We took Temerity on her first cruise, starting with an overnight in our slip in Alameda Friday, July 3 and returning on Friday July 10. Above, our route — Blue: Day 1, Alameda to China Camp. Green: days 2 and 3, up the Petaluma River and down, to Benicia. Red: Day 4, Benicia to Potato Slough. Black: Day 5, Potato Slough to Benicia. Yellow: Benicia to Alameda.
A hearty dinner was enjoyed Friday night, the new stern rail BBQ works great.
Above, underway in hearty breezes through the Slot. Single-reefed main and #4 jib worked out fine.
Red Rock, just South of Richmond Bridge.
We explored the shore in the afternoon, and returned to the boat for dinner and our first night ever spent at anchor. As the tide turned, we found that we had spun about and got the rode wrapped on the keel. I cleared the fouled rode, and a friendly powerboater (an ex-sailor) loaned us his spare anchor for us to set as a stern line. I guess he didn’t want to spend the night worrying about us dragging down on him. In the morning we found that we and several other nearby sailboats were firmly stuck in the mud, so that gave us a few hours time to again dinghy to shore. At the minus low tide it was a bit of an adventure to wade through the knee-deep muck the last 50 yds. to push the dinghy up to the beach. So I guess we learned something there.
Lunchtime motoring across San Pablo Bay, essential cruising gear deployed. The North half of the Bay is crossable only via a very narrow channel, and the river is also not sailboat friendly, so we decided just to motor.
Classic shot of crew footwear.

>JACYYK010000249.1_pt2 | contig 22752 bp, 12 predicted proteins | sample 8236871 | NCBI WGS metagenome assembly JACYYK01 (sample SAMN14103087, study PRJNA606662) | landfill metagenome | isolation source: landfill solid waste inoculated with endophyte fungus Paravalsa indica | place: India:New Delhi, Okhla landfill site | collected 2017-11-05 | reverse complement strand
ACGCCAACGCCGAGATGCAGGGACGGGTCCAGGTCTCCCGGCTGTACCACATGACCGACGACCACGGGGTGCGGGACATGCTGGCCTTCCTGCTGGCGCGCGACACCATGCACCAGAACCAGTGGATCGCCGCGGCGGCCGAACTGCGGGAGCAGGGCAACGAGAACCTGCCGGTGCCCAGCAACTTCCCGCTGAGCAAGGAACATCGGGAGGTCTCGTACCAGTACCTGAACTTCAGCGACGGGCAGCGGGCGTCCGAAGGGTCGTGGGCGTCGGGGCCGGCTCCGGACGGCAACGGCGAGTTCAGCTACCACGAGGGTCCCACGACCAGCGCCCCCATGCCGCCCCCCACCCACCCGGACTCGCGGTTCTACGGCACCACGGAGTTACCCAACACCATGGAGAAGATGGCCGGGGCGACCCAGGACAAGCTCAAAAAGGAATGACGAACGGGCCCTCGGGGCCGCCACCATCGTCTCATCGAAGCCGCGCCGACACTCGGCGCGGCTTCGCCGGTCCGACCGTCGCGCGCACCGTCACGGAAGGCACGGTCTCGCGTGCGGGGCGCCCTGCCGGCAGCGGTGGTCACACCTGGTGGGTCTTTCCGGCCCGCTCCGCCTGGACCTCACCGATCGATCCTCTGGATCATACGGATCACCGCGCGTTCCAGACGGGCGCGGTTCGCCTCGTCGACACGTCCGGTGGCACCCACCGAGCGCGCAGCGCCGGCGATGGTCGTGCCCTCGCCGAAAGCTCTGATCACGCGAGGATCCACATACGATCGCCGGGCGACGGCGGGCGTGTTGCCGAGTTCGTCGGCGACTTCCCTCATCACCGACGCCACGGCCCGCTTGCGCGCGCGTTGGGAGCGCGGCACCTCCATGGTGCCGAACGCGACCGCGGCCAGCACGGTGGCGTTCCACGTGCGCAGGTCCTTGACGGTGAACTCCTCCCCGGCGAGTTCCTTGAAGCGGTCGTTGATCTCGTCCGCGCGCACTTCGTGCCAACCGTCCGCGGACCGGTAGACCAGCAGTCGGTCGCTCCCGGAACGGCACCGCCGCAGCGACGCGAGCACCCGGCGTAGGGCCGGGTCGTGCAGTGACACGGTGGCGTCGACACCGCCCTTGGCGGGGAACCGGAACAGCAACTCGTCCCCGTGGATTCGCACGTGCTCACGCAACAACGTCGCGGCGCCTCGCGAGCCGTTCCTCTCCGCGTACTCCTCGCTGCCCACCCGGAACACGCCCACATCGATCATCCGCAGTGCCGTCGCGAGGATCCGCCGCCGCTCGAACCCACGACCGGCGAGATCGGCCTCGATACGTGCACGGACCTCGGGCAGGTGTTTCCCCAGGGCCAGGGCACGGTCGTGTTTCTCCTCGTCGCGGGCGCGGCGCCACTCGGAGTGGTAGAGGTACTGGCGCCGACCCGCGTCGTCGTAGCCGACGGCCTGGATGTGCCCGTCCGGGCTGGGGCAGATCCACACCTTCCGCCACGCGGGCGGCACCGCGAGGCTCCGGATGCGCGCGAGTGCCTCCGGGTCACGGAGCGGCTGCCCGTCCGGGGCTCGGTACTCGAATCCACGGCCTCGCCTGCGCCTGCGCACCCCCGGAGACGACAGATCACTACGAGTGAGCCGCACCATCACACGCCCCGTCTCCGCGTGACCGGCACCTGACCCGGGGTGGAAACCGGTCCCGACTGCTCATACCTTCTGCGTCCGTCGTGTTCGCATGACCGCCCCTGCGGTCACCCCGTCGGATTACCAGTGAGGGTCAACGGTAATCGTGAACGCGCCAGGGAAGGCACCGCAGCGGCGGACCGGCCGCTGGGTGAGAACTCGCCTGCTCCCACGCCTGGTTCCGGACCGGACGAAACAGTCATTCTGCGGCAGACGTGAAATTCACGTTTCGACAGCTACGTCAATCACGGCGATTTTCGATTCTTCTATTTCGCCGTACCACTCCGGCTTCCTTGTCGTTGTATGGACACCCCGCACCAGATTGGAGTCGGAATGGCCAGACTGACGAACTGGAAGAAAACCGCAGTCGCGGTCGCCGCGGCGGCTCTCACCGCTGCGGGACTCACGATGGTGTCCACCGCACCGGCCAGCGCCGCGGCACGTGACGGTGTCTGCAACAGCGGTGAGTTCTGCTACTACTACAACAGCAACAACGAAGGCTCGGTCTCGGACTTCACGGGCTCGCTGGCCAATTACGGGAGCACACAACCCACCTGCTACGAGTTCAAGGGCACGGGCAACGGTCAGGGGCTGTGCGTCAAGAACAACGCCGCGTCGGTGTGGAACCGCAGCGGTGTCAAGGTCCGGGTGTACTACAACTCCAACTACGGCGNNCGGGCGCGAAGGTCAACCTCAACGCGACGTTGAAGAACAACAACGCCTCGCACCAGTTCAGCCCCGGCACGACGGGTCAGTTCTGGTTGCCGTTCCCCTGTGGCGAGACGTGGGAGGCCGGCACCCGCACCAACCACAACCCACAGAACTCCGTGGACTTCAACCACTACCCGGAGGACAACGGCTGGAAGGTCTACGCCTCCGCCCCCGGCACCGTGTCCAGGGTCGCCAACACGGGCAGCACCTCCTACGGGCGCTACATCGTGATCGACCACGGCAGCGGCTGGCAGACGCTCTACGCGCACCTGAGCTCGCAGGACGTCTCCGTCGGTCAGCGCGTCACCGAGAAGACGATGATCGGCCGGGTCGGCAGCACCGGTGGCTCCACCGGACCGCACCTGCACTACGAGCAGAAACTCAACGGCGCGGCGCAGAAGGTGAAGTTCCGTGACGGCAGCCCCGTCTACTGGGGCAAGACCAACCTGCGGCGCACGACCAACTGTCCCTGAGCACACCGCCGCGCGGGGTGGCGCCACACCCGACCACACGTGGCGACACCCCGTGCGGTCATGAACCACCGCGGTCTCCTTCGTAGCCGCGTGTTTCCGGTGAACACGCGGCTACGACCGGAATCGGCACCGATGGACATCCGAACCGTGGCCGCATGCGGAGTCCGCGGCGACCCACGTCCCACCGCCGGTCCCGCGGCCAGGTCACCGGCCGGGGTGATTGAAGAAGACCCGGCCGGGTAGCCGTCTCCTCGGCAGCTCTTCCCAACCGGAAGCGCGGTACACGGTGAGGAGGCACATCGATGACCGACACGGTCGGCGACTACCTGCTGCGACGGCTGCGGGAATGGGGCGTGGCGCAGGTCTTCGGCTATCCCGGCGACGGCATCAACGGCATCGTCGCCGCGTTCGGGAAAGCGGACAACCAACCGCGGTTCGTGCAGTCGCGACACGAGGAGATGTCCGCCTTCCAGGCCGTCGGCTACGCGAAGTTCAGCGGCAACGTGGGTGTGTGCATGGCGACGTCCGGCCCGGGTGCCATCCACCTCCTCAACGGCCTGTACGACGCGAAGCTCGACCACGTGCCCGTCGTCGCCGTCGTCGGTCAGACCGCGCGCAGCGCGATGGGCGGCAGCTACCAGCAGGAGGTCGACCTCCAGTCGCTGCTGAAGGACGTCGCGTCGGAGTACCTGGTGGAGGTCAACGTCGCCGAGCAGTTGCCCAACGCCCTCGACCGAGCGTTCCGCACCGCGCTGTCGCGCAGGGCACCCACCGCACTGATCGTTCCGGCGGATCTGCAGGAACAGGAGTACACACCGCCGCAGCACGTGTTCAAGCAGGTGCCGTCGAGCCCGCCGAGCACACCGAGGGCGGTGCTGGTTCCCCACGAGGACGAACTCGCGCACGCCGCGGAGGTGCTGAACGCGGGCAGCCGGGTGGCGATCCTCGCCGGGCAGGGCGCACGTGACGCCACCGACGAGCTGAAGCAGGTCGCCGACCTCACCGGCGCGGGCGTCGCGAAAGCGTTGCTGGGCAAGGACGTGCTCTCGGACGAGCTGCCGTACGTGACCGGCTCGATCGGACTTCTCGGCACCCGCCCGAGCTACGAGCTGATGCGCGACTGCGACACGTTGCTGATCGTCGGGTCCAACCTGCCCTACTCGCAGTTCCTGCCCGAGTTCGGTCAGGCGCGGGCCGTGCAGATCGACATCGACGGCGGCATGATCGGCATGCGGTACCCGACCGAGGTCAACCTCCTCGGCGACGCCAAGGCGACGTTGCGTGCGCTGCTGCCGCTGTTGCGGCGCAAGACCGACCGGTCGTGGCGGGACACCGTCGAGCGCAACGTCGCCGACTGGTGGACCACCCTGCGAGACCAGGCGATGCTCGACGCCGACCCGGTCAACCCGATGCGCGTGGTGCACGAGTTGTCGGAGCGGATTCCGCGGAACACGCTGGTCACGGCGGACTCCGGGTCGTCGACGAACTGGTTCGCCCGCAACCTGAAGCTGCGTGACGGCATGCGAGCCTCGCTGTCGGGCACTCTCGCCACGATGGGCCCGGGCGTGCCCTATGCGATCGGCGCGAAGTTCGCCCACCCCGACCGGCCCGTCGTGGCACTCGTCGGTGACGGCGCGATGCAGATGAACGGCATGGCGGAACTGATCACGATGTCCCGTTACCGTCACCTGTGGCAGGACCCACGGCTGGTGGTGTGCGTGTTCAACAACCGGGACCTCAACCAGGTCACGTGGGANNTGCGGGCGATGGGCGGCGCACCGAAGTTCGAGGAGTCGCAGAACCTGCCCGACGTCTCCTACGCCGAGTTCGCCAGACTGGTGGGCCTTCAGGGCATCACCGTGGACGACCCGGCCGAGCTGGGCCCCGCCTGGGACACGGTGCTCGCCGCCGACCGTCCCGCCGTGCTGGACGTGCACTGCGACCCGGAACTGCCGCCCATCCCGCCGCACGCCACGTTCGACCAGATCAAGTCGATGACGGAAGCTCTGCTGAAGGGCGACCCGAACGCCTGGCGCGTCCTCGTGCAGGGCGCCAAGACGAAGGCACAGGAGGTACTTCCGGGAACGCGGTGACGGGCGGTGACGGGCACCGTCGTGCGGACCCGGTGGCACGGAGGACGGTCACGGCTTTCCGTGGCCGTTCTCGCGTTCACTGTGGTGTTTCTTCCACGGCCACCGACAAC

More cruising essentials.
We spent the night at the Petaluma Turning Basin. Ken the Bridgekeeper was very obliging and raised the drawbridge just for us. We hosted our friend Ron for some drinks and conversation aboard, and it was good to see a friendly face in this remote outpost of civilization. The next day we were stuck in the mud just a little bit, so we took the opportunity to walk into town to reprovision at the very nice Petaluma Market, where we also scored a $6 beach umbrella that was to come in very handy in the next phase of our voyage.
Following our sojourn in Bencia, were we enjoyed dinner ashore and the excellent facilities of the marina (and our first showers of the trip), we set out the next morning for the Delta, raising sail (full main and #2) past the Benicia-Martinez bridge. The best sailing of the trip followed, running and reaching up the San Joaquin.
Our anchorage in the lee of Dingaling Island, Potato Slough.
Thursday saw us motoring back to Benicia in the face of a moderate breeze right our nose. We chose to go home on the Sacramento River, navigating Three Mile Slough and passing under its lift bridge.
Windmills along the Sacramento.
Mt. Diablo seen from the ‘wrong’ side.
Our final leg home on Friday was rough. A 20 kt Westerly and a strong ebb made for fast speed over the ground (8 kts) but a brutal ride. We pounded into it for nearly 3 hours before things moderated off Pt. Pinole. Crew morale was not high. The wind was never off our nose before Richmond, so we wound up motoring the whole way. I would have like to have got in more sailing, but it was a great trip all the same!